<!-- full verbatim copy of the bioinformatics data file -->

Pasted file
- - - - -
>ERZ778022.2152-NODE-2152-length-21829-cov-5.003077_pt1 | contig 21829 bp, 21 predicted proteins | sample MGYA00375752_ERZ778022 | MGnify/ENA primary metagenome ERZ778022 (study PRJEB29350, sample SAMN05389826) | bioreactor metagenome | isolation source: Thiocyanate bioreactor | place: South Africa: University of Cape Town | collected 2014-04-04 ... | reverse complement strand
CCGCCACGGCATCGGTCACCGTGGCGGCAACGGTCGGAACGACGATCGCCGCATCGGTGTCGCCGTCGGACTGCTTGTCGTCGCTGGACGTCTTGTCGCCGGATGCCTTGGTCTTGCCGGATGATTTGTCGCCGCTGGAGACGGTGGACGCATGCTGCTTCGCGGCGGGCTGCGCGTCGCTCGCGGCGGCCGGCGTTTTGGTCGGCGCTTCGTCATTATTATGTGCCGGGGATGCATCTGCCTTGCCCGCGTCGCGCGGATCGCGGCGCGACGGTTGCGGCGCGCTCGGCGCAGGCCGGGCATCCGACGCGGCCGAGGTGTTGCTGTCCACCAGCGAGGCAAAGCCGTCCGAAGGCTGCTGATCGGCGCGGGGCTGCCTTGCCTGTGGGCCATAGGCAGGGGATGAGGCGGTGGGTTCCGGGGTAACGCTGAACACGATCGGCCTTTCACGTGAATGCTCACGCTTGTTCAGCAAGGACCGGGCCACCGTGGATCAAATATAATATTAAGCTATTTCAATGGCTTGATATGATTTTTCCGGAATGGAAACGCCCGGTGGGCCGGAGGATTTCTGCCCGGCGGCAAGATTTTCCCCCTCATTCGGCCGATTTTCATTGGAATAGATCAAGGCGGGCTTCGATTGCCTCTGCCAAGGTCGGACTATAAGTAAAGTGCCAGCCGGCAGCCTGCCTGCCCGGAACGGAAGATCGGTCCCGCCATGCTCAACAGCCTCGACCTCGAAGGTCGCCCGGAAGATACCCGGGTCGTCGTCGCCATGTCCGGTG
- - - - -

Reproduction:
>ERZ778022.2152-NODE-2152-length-21829-cov-5.003077_pt1 | contig 21829 bp, 21 predicted proteins | sample MGYA00375752_ERZ778022 | MGnify/ENA primary metagenome ERZ778022 (study PRJEB29350, sample SAMN05389826) | bioreactor metagenome | isolation source: Thiocyanate bioreactor | place: South Africa: University of Cape Town | collected 2014-04-04 ... | reverse complement strand
CCGCCACGGCATCGGTCACCGTGGCGGCAACGGTCGGAACGACGATCGCCGCATCGGTGTCGCCGTCGGACTGCTTGTCGTCGCTGGACGTCTTGTCGCCGGATGCCTTGGTCTTGCCGGATGATTTGTCGCCGCTGGAGACGGTGGACGCATGCTGCTTCGCGGCGGGCTGCGCGTCGCTCGCGGCGGCCGGCGTTTTGGTCGGCGCTTCGTCATTATTATGTGCCGGGGATGCATCTGCCTTGCCCGCGTCGCGCGGATCGCGGCGCGACGGTTGCGGCGCGCTCGGCGCAGGCCGGGCATCCGACGCGGCCGAGGTGTTGCTGTCCACCAGCGAGGCAAAGCCGTCCGAAGGCTGCTGATCGGCGCGGGGCTGCCTTGCCTGTGGGCCATAGGCAGGGGATGAGGCGGTGGGTTCCGGGGTAACGCTGAACACGATCGGCCTTTCACGTGAATGCTCACGCTTGTTCAGCAAGGACCGGGCCACCGTGGATCAAATATAATATTAAGCTATTTCAATGGCTTGATATGATTTTTCCGGAATGGAAACGCCCGGTGGGCCGGAGGATTTCTGCCCGGCGGCAAGATTTTCCCCCTCATTCGGCCGATTTTCATTGGAATAGATCAAGGCGGGCTTCGATTGCCTCTGCCAAGGTCGGACTATAAGTAAAGTGCCAGCCGGCAGCCTGCCTGCCCGGAACGGAAGATCGGTCCCGCCATGCTCAACAGCCTCGACCTCGAAGGTCGCCCGGAAGATACCCGGGTCGTCGTCGCCATGTCCGGTG